The hot-extracts isolated from fruit's peel of banana, Musa acuminata, was evaluated on the antibacterial activity to pathogens from aquatic animals, and immunostimulating potential, disease resistance and anti-hypothermal stress in giant freshwater prawn, Macrobrachium rosenbergii through injection administration. The banana peel extract (BPE) showed good activity against 1 Gram-positive and 3 Gram-negative pathogens, including Lactococcus garvieae, Photobacteria damsella, Vibrio alginolyticus and Vibrio parahemolyticus especially in prawn pathogen of L. garvieae strain, which were carried out by a disk diffusion method. Prawn received BPE via injection administration at 1-6 ?g (g prawn)(-1) significantly increased total haemocyte count (THC), hyaline cell (HC), granular cell (GC), phenoloxidase (PO) activity and phagocytic activity against L. garvieae from 3 to 6 days, and significantly increased clearance efficiency against L. garvieae and a significantly decreased coagulation time of prawn from 1 to 6 days. Prawn injected with BPE at 6.0 ?g (g prawn)(-1) for 6 days showed significantly increased superoxide dismutase (SOD) activity, but significantly decreased respiratory bursts (RBs) of per haemocyte. Survival rates of M. rosenbergii injected with BPE at concentrations of 1, 3 and 6 ?g (g prawn)(-1) were significantly higher than those injected with saline control after challenge with L. garvieae for 4-6 days, and the respective relative survival percentages of prawn were 28.6%, 38.1%, and 47.8%, respectively at 6 days. The sublethal time of prawns that had received saline and BPE at 1, 3 and 6 ?g (g prawn)(-1) for 6 days and then were transferred from 28 °C to 14 °C were 69.4, 79.8, 83.6, and 90.2 h, respectively. It was concluded that the BPE can be used as the bacteriostat, and immunostimulant and physiological regulator for prawn through injection administration to enhance immunity, physiological responses, and resistance against L. garvieae. PMID:24906123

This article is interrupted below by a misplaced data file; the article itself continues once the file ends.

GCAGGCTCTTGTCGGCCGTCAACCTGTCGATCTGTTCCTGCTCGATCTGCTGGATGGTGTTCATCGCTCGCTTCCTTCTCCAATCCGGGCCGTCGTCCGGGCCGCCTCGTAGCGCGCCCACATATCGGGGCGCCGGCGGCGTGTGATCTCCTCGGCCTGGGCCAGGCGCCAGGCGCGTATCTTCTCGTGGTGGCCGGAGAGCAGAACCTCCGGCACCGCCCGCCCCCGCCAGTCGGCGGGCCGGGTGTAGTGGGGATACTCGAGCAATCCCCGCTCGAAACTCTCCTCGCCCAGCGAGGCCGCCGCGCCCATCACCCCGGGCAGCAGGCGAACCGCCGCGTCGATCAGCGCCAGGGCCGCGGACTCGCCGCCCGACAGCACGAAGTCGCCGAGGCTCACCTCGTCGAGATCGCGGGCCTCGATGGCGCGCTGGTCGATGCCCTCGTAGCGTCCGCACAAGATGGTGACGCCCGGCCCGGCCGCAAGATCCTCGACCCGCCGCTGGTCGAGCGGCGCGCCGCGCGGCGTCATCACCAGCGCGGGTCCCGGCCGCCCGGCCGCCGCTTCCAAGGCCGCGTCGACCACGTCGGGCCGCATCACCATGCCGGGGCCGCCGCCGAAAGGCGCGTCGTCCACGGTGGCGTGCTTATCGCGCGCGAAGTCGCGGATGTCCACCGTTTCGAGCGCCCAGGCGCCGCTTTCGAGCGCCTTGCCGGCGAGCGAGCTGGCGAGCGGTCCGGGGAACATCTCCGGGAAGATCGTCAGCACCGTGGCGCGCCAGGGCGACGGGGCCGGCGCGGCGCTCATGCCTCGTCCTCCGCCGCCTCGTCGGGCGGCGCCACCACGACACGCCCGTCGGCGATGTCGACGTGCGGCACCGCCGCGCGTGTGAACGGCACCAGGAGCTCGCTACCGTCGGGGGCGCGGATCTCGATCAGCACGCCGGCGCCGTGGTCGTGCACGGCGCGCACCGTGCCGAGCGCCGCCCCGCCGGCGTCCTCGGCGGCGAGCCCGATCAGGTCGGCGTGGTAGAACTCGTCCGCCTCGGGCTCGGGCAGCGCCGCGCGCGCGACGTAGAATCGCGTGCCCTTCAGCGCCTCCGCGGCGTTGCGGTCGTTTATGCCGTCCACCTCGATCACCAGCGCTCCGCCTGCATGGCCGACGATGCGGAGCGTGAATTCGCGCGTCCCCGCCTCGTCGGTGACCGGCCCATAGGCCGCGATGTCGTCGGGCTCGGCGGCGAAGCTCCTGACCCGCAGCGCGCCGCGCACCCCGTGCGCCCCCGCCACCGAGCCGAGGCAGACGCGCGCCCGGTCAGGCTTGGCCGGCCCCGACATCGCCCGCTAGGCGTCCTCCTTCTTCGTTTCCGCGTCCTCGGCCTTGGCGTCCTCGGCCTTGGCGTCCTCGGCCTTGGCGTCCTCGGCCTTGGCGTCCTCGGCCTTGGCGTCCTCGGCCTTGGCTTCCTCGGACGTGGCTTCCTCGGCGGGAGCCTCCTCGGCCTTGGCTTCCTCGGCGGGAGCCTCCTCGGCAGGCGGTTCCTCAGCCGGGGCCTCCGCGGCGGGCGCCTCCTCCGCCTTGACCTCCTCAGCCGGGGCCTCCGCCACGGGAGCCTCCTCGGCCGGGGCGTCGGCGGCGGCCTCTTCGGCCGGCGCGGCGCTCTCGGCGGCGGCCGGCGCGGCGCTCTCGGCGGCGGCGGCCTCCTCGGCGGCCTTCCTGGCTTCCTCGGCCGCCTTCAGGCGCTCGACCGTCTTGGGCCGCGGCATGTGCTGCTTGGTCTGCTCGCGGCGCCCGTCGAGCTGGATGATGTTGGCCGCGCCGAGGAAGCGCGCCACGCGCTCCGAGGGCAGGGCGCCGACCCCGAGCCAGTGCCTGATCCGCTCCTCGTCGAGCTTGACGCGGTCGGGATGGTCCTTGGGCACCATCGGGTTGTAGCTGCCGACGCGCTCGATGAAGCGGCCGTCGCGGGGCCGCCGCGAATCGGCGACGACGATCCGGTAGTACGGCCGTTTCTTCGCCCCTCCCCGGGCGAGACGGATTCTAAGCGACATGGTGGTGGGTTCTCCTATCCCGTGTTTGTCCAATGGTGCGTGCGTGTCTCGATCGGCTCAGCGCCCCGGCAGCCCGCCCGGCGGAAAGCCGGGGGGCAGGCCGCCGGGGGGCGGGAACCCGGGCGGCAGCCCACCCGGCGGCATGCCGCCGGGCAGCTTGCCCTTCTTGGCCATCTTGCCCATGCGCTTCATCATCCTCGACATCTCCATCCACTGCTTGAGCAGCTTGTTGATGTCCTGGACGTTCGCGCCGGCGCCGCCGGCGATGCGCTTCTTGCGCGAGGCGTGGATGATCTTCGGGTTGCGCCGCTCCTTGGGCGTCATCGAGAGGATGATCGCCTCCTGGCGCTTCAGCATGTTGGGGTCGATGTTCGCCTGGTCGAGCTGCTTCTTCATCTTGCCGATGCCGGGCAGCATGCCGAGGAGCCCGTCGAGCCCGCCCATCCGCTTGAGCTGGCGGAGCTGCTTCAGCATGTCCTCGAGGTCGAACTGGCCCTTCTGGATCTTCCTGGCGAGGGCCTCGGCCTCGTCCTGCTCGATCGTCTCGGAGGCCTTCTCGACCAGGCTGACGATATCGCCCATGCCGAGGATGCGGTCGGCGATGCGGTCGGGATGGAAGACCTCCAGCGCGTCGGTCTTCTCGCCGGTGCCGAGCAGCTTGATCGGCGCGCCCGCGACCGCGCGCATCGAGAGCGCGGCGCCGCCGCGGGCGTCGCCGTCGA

14. ENZYME-PEELING OF VALENCIA ORANGES FOR FRESH-CUT SLICES

    Technology Transfer Automated Retrieval System (TEKTRAN)

    In spite of the booming market for fresh cut fruit, fresh cut citrus has not been successful commercialized due to technical difficulties in peeling the fruit. The USDA and the FDOC have developed a process using enzyme infiltration under vacuum to facilitate citrus peeling. However, the enzymes (...

  15. Growth-Inhibitory and Apoptosis-Inducing Effects of Punica granatum L. var. spinosa (Apple Punice) on Fibrosarcoma Cell Lines

    PubMed Central

    Sineh Sepehr, Koushan; Baradaran, Behzad; Mazandarani, Masoumeh; Yousefi, Bahman; Abdollahpour Alitappeh, Meghdad; Khori, Vahid

    2014-01-01